Thursday, October 30, 2008
Tower N7 in the northern group, known as the Prasat Sambor group, has a wealth of interesting and quite well preserved flying palacesThe flying palaces of Sambor Prei Kuk deserve a few more pictures to highlight this unique decorative feature of the brick-built temples of the 7th century. So Sokuntheary, a Khmer-born archaeologist who has worked extensively at Angkor and Sambor as part of a team from Japan's Waseda University, joined our recent visit to Sambor and told us that 288 separate temples had been identified in the area, ranging from the larger structures such as Prasat Tao to small mounds of broken bricks. Under the guidance of Waseda, more excavations are currently taking place and new discoveries are being made to further enhance the reservoir of knowledge about this former capital city of the Chenla empire. The central characters in the palaces are likely deities or royalty and it looks to me that a male figure is usually the central character, flanked by two female attendants or wives though the passage of time has weathered the brick carving to make it difficult for my untrained eye to see. At the foot of the palaces are mythical creatures supporting the palace facade. All very unique though I have seen versions of flying palaces at other locations such at Phnom Bayang close to the Vietnam border in southern Cambodia.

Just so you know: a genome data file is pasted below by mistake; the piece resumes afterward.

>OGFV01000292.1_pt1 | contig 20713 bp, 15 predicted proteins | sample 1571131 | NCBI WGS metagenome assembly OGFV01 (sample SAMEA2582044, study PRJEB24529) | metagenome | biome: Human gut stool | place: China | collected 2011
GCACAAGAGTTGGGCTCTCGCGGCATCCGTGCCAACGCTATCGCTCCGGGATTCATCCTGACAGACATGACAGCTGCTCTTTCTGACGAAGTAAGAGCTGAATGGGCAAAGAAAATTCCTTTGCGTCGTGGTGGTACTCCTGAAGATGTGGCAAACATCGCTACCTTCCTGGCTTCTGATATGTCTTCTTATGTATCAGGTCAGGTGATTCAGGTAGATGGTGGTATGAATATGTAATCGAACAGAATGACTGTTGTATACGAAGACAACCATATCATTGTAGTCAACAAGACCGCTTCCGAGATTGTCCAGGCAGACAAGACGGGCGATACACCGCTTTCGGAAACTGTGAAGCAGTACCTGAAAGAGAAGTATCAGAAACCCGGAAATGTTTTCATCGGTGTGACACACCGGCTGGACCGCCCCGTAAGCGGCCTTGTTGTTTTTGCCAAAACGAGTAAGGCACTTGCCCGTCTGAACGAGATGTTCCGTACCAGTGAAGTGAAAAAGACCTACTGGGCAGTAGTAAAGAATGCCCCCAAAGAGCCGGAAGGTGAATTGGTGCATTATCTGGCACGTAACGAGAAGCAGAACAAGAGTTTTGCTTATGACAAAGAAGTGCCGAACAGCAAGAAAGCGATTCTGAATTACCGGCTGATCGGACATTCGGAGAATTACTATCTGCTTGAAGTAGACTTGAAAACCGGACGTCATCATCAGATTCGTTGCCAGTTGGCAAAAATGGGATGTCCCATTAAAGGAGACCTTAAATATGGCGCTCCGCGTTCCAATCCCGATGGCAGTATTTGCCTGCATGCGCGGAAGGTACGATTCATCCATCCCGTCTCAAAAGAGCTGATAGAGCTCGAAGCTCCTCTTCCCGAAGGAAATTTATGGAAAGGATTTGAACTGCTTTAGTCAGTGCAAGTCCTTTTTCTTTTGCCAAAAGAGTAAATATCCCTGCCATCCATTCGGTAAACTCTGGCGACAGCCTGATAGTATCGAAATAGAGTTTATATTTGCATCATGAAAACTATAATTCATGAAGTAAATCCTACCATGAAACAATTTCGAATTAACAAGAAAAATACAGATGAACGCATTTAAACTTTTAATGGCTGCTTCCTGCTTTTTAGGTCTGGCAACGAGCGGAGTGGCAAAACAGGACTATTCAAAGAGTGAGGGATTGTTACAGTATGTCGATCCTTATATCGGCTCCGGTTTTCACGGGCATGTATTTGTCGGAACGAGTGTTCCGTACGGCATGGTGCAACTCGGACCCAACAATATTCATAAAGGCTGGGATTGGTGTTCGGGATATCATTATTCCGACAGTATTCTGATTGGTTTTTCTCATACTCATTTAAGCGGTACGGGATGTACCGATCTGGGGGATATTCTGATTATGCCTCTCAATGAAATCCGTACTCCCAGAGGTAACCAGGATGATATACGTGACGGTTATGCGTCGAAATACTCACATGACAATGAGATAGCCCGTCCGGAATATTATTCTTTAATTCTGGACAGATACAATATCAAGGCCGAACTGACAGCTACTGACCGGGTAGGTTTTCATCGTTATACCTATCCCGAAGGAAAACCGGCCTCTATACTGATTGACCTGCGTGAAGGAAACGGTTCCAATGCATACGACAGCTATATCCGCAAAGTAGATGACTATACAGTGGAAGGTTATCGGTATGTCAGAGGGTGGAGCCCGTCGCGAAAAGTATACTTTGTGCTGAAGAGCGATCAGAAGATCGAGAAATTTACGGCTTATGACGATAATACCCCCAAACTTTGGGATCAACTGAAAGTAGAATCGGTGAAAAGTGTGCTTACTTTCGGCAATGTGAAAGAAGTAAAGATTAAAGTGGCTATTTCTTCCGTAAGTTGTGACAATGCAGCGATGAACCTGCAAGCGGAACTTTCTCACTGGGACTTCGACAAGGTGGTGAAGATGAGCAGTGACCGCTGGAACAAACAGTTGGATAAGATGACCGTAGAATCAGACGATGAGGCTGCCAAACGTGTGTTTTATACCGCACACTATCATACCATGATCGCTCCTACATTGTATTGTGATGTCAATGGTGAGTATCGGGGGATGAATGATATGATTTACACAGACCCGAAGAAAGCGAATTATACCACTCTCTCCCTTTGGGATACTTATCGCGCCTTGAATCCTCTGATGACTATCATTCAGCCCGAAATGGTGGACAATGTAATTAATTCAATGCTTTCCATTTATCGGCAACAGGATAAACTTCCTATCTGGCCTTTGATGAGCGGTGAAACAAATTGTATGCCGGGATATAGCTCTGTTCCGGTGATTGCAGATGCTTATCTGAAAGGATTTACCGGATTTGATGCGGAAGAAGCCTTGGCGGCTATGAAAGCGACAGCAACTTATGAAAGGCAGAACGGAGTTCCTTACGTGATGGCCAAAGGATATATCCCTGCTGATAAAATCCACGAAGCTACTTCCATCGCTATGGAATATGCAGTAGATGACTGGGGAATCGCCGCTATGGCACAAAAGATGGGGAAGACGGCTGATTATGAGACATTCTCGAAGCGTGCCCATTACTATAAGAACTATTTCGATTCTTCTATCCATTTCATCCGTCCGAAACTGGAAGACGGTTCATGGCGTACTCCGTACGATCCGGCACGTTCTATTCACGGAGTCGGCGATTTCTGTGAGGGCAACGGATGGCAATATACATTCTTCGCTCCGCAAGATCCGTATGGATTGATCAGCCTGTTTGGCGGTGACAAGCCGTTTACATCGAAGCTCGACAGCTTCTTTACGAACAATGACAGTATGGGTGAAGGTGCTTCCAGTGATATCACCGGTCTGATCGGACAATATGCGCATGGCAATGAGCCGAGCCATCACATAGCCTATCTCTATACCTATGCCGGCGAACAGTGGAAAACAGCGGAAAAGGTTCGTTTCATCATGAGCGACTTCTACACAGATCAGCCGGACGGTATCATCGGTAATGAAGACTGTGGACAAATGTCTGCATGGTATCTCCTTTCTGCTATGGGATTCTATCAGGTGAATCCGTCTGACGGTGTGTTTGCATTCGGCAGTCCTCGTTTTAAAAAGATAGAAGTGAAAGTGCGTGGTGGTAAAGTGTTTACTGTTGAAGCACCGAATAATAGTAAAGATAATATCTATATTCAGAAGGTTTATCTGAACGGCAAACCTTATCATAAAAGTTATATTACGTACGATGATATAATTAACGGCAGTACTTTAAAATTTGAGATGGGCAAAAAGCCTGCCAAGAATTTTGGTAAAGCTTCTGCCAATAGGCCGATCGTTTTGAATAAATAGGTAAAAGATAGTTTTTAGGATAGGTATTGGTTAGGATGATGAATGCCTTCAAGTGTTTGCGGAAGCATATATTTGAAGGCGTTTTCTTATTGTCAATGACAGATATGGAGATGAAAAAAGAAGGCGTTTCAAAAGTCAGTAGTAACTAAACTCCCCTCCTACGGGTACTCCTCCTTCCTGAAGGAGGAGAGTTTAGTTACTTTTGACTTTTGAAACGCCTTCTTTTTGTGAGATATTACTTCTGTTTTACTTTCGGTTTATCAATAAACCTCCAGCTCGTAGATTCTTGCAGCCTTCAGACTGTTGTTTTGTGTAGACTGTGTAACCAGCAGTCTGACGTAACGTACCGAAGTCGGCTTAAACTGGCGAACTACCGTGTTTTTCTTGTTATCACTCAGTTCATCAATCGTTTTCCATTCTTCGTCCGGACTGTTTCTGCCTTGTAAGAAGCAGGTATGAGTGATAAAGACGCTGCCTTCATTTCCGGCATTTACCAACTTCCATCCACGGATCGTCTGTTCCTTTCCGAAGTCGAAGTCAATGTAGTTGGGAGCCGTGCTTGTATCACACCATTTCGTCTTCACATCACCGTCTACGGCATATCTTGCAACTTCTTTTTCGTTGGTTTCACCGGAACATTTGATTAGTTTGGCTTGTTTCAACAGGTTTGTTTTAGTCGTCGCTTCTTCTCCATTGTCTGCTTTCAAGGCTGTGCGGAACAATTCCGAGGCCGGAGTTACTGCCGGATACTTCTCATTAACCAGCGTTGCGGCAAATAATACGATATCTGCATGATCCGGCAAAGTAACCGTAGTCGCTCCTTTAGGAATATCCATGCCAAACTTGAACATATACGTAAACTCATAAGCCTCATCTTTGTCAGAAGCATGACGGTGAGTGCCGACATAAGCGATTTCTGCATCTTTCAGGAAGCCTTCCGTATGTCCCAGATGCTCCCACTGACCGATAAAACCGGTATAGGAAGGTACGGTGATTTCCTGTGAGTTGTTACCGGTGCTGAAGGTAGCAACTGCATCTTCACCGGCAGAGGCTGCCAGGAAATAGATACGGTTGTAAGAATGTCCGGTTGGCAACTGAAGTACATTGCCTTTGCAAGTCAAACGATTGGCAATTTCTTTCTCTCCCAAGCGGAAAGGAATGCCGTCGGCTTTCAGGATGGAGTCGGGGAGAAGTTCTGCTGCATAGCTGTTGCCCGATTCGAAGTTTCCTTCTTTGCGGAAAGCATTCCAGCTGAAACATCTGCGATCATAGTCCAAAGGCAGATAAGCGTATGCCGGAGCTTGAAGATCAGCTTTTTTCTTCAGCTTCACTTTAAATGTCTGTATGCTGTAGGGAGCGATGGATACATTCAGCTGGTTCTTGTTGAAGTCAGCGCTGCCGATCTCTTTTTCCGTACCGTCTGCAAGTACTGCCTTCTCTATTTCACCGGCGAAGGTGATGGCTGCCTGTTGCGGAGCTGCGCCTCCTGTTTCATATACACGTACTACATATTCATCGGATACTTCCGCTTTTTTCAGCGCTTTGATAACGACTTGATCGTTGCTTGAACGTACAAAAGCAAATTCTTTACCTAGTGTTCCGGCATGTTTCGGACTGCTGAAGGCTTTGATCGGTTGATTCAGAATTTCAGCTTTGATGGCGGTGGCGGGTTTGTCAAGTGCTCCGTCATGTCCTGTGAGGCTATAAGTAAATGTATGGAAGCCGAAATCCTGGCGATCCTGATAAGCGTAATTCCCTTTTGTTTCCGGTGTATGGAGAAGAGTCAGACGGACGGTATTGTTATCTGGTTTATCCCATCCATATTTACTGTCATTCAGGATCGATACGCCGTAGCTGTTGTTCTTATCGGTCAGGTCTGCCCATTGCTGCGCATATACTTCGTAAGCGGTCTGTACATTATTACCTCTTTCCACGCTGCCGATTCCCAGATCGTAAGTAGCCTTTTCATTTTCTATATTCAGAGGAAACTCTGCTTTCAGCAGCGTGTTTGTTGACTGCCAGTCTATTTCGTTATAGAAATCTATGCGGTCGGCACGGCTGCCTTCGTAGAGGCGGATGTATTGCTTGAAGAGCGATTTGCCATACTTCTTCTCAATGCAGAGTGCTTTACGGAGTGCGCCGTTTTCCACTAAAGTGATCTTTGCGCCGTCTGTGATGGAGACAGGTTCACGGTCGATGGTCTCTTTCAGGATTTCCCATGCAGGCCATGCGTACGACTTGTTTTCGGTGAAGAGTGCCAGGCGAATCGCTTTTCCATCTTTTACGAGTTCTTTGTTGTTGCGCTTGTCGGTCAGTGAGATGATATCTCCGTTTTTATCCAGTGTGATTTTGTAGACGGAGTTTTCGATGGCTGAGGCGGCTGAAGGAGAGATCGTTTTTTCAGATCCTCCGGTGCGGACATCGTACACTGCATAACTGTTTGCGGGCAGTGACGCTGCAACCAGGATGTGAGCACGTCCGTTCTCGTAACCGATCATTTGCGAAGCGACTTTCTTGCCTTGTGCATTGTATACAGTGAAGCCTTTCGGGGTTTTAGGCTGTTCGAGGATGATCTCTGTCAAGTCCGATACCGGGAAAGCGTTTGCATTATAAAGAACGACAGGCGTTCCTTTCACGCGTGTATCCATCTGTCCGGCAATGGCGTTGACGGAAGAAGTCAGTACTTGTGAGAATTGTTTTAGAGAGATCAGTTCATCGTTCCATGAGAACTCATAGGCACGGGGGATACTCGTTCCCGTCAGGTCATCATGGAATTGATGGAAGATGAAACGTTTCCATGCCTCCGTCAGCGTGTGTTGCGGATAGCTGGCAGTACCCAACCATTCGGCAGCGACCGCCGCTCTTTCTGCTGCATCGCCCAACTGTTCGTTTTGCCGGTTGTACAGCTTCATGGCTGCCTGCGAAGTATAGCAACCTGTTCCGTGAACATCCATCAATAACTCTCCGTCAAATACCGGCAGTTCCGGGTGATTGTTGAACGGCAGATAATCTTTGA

A flying palace on the wall of tower N15 has deities and outward-facing makaras on the upper register